The Château de Roquefixade is a ruined castle built on a cliff overlooking the village of Roquefixade. There are records of a castle on the site going back to 1180, though the present ruins are more modern. While marketed in the tourist industry as one of the so-called Cathar castles, the ruins are later than this. Despite this, the site did provide a place of refuge for the Cathars at the time of the Albigensian Crusade.
A natural cleft in the cliff face has been filled in by an arch supported by ramparts. The remains of the castle walls cling to the rock, originally circling an impressive keep built at the highest point of the site.
At the end of the 13th century, Roquefixade became a stronghold at the end of a line of royal fortresses built along the Corbières hills, to keep watch on the territory of the Count of Foix. The keep was remodelled in the 14th century, and other alterations were made in the 15th and 16th centuries. The castle survived until 1632 when the French king Louis XIII rested in the area on his way to Toulouse for the execution of the Henri II, Duke of Montmorency who had risen against Richelieu. Louis took the opportunity to order the destruction of Roquefixade, it now serving no purpose and being costly to maintain.References:
Château de Falaise is best known as a castle, where William the Conqueror, the son of Duke Robert of Normandy, was born in about 1028. William went on to conquer England and become king and possession of the castle descended through his heirs until the 13th century when it was captured by King Philip II of France. Possession of the castle changed hands several times during the Hundred Years' War. The castle was deserted during the 17th century. Since 1840 it has been protected as a monument historique.
The castle (12th–13th century), which overlooks the town from a high crag, was formerly the seat of the Dukes of Normandy. The construction was started on the site of an earlier castle in 1123 by Henry I of England, with the 'large keep' (grand donjon). Later was added the 'small keep' (petit donjon). The tower built in the first quarter of the 12th century contained a hall, chapel, and a room for the lord, but no small rooms for a complicated household arrangement; in this way, it was similar to towers at Corfe, Norwich, and Portchester, all in England. In 1202 Arthur I, Duke of Brittany was King John of England's nephew, was imprisoned in Falaise castle's keep. According to contemporaneous chronicler Ralph of Coggeshall, John ordered two of his servants to mutilate the duke. Hugh de Burgh was in charge of guarding Arthur and refused to let him be mutilated, but to demoralise Arthur's supporters was to announce his death. The circumstances of Arthur's death are unclear, though he probably died in 1203.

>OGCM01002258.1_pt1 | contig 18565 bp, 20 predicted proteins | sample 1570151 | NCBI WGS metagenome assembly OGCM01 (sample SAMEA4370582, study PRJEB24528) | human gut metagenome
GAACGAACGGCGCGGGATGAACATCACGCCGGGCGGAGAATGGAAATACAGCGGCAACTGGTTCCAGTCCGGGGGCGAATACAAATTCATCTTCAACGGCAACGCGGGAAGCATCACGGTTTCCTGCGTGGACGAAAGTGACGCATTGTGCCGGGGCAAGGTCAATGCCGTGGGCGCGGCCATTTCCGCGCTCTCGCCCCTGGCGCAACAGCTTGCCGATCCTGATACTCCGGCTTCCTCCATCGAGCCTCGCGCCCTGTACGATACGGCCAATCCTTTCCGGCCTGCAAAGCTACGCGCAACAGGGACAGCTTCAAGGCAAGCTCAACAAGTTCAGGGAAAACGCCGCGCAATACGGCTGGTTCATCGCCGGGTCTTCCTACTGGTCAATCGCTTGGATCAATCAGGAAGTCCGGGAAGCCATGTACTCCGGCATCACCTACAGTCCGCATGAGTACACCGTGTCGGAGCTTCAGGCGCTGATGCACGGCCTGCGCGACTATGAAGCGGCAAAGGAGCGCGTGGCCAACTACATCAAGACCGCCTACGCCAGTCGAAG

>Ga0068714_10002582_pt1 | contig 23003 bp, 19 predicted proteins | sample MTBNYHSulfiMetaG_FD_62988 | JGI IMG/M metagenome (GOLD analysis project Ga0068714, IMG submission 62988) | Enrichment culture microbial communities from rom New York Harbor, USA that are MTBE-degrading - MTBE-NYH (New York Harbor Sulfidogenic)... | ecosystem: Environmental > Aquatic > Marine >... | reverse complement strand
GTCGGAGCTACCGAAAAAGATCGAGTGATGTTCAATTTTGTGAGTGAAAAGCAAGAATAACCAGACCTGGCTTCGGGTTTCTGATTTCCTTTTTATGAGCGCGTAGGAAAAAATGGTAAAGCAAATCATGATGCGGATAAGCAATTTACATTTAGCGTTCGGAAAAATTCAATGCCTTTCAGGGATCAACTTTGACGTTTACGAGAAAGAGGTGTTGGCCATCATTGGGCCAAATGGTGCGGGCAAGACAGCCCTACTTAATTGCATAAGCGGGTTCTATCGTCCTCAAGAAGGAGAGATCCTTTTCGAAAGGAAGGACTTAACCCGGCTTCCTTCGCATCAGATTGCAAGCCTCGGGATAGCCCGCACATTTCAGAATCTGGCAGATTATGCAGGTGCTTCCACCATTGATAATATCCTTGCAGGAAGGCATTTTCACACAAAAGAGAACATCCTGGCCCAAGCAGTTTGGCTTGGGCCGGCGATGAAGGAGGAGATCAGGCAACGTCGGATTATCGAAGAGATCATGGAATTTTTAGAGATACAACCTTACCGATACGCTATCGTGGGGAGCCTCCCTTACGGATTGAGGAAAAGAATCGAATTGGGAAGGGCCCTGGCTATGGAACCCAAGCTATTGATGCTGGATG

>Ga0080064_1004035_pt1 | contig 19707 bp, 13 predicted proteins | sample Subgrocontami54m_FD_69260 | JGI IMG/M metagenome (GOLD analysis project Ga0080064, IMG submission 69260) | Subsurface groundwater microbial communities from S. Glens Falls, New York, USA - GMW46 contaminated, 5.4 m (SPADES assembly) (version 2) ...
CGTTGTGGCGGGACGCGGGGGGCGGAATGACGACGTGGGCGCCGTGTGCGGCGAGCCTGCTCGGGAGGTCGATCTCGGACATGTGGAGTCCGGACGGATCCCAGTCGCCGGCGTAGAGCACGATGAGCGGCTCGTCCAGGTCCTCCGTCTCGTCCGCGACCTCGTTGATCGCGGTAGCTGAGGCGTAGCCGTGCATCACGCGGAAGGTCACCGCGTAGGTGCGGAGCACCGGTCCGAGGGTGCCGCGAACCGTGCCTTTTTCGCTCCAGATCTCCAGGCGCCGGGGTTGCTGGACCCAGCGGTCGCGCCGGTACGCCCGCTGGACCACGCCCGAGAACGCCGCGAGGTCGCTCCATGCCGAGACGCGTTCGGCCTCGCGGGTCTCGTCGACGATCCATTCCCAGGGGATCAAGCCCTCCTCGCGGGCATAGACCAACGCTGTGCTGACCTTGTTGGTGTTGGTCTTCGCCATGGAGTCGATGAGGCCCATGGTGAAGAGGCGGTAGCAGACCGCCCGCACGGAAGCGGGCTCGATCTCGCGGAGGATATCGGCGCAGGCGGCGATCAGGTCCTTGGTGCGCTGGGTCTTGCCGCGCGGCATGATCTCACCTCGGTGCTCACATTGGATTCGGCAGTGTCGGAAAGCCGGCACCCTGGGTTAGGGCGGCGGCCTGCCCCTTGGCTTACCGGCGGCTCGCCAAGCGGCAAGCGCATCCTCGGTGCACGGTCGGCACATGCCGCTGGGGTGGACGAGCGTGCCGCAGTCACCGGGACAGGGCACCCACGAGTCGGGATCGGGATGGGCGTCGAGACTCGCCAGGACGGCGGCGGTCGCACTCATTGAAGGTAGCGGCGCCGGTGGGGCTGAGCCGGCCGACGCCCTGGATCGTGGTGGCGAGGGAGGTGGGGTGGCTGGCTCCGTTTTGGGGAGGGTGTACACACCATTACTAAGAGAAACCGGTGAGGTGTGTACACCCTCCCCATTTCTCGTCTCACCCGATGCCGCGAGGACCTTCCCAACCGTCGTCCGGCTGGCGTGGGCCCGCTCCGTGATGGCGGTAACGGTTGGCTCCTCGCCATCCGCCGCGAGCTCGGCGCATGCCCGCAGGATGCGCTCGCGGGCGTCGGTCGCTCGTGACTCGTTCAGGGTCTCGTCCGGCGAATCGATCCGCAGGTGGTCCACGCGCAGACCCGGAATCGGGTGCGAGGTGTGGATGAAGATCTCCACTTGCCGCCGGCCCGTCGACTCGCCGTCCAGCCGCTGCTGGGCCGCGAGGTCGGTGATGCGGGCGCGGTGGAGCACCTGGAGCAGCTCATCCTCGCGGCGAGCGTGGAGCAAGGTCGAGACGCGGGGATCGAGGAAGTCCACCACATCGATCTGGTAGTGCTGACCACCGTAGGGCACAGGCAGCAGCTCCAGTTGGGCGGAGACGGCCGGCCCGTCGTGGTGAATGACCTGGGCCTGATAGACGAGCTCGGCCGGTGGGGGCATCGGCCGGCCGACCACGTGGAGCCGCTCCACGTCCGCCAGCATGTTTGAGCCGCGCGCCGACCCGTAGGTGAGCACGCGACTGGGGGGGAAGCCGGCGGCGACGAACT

In about 1207, after having conquered Normandy, Philip II Augustus ordered the building of a new cylindrical keep. It was later named the Talbot Tower (Tour Talbot) after the English commander responsible for its repair during the Hundred Years' War. It is a tall round tower, similar design to the towers built at Gisors and the medieval Louvre.Possession of the castle changed hands several times during the Hundred Years' War. The castle was deserted during the 17th century. Since 1840, Château de Falaise has been recognised as a monument historique by the French Ministry of Culture.
A programme of restoration was carried out between 1870 and 1874. The castle suffered due to bombardment during the Second World War in the battle for the Falaise pocket in 1944, but the three keeps were unscathed.